THE Suzi Feay COLUMN
THE SUN was setting like orange jelly as we drove over the last hill and down into the quiet Welsh village, through a stone arch and up a long and lightless drive. Were there bats? There jolly well should have been. Round a bend we curved and it was all there: battlements, terraces, mullioned windows and pointy arches galore.

Well, there's nothing better than spending the night before Hallowe'en in a spooky hotel miles from anywhere. The entrance hall was full of antlers, a suit of armour lurked on the landing and shabby-grand chairs crouched in gloomy corners looking as though they were poised to scuttle out and kick you as soon as your back was turned. We followed the porter down half a mile of corridor, making at least three 90-degree turns and going through half a dozen doors. Behind each one the decor grew steadily shabbier. By the time we got to our room we were in what resembled a particularly seedy Victorian lunatic asylum. Apart from the four-poster bed, the room reminded me uncannily of boarding school.

The world's shortest ghost story tells of a woman in a haunted house fearfully locking her bedroom door, checking under the four-poster bed and finally climbing into it, pulling the heavy hangings around her and lying down in the darkness to hear a malign voice inside the curtains whispering "Now we're shut in together ..." This wasn't that sort of bed. Not a solid, John Webster number to make you feel like the filling in an oak sandwich. This was altogether a more insubstantial affair. We lay on it pensively. Above, on the real ceiling, a fat fly zubbed maniacally about, the sort of monster you only get in an unnaturally warm autumn.

But the public rooms were sensational. Drinks in the baronial bar: pity about the party of aged Americans whose idea of dressing for dinner was shell-suits and white Nikes. They shovelled down their dinner at great speed, which made me wonder what they were eating. We found it rather difficult to accelerate through pre-war dishes such as cutlets of Welsh lamb on a thick bed of spongy pate. Whereas in modern menu parlance items "nestle", here everything squatted among the garnishes, looking disgruntled.

We had to walk it off so we headed for the village. Back through the stone arch it was a different world, and a young one, as the local kids zigzagged wildly through the streets, either on foot or in cars with no lights. Had they killed all the over-30s? Every house seemed deserted; every pub was heaving and belching out rap music. Drunken teenagers sat on the war memorial and screamed across the street at each other in Welsh. There was no malevolence and no up-chucking, which was a relief: wandering round Derby on a recent Sunday morning I observed you could probably do a detailed dietary analysis of the locals purely on the basis of the pools of vomit in the town centre. Wandering down back streets, we were entranced by the darkness of the sky and radiance of the stars compared with London's orange fug. (Two days later I had turned into Withnail: "Why's it so dark? Why aren't there any street-lights? Isn't Wales on the bloody National Grid?")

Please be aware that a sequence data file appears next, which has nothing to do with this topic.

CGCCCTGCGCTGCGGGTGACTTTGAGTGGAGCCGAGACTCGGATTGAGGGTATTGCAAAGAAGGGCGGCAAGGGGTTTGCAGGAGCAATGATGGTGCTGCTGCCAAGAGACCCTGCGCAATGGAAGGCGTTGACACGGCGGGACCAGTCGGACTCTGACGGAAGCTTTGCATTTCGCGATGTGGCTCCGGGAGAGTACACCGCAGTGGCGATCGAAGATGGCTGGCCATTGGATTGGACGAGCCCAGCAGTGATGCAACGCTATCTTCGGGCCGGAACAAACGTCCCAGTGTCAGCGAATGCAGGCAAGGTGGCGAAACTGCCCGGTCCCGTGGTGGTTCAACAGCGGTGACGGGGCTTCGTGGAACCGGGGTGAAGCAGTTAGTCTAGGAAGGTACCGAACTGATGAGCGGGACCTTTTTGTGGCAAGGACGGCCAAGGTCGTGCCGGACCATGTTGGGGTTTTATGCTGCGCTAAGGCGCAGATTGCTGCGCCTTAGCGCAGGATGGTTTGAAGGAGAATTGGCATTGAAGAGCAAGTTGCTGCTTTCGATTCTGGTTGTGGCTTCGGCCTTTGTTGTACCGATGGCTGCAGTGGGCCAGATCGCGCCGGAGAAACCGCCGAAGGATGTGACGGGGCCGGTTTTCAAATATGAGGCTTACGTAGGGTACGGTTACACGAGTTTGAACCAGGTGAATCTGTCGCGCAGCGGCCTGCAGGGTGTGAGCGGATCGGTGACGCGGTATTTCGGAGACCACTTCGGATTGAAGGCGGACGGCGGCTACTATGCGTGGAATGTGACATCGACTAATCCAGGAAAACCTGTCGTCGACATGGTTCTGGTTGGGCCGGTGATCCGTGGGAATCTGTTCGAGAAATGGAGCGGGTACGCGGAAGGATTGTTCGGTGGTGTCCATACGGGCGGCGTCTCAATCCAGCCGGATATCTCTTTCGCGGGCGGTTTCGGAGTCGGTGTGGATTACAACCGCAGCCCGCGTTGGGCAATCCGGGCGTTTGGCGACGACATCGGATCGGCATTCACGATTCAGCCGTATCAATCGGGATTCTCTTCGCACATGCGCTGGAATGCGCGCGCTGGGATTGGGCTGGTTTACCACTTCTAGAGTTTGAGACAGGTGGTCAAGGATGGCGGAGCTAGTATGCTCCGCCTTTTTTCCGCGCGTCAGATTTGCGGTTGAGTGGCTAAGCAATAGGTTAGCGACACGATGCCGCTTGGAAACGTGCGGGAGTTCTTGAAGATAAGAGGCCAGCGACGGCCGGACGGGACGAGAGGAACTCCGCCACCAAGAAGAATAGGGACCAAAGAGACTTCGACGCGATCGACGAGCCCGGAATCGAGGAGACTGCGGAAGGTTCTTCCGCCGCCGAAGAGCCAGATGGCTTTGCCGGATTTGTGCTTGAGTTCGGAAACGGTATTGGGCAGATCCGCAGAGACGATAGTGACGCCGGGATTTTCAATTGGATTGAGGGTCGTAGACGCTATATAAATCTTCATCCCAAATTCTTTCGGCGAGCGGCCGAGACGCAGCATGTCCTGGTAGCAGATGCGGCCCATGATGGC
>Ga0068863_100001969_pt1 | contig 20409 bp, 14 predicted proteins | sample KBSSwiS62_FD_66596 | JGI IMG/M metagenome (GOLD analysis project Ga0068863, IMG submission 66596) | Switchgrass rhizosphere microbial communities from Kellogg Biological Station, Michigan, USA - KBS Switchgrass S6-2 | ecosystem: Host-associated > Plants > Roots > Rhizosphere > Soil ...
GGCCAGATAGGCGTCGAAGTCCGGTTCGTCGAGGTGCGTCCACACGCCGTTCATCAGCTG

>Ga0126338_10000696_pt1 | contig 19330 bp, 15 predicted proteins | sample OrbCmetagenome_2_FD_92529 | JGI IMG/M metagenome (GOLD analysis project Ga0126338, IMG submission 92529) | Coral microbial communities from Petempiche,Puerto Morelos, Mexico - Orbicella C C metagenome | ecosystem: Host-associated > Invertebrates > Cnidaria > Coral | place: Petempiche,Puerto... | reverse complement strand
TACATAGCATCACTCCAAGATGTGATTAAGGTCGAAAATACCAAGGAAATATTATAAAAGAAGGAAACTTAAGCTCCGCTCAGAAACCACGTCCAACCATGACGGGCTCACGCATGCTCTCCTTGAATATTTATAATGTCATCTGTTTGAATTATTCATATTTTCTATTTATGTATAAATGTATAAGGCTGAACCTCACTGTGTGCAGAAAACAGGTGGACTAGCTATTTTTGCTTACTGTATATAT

Our night was untroubled by ghostly intruders, and any creepy clanking noises were due to the central heating and not a suit of armour on the march. Breakfast, on a suddenly glorious blue morning, was enlivened by the presence of three peacocks who posed with great deliberation outside the bay window. Afterwards we explored, diving in and out of the shrubberies and trying locked garden doors. The house seemed to have been built by an illusionist: everywhere we turned, a new tower or wing popped up. Still in a dream, we drove away.

It wasn't until much later that day, when we had travelled several hundred miles away to our next destination, that I discovered we had, in fact, had a spectral visitation in our room, probably while we were slowly chewing our way through the macabre dinner: one which had removed pounds 40 from my purse and melted away down the lonely corridor, chuckling. Trick or treat? Bastards!

Thank God for the Old Bull's Head in Beaumaris, where all the rooms are named after characters from Dickens. In my current mood I was fully expecting to be lodged in Jo The Crossing Sweeper, Fagin's garret, Ebenezer Scrooge, or Sarah Gamp. Great was my satisfaction when the key marked Mr Pickwick was pushed over the counter. The Pickwick Papers is my least favourite Dickens, but roly-poly Mr P at least carries all the right connotations of liberality and good cheer. Before dinner we walked out through the huge gate (the biggest single-hinged gate in the British Isles, apparently) and wandered round the silent town. A half-moon shone down on the Menai Straits and the beach was piled high with what looked like used Darjeeling tea leaves. A huge dinner did something to restore my sense of well-being, but throughout the meal I kept the strap of my bag looped over my knee. I have regretfully come to the conclusion now, after years of happy hotel- going, that you're not safe anywhere.

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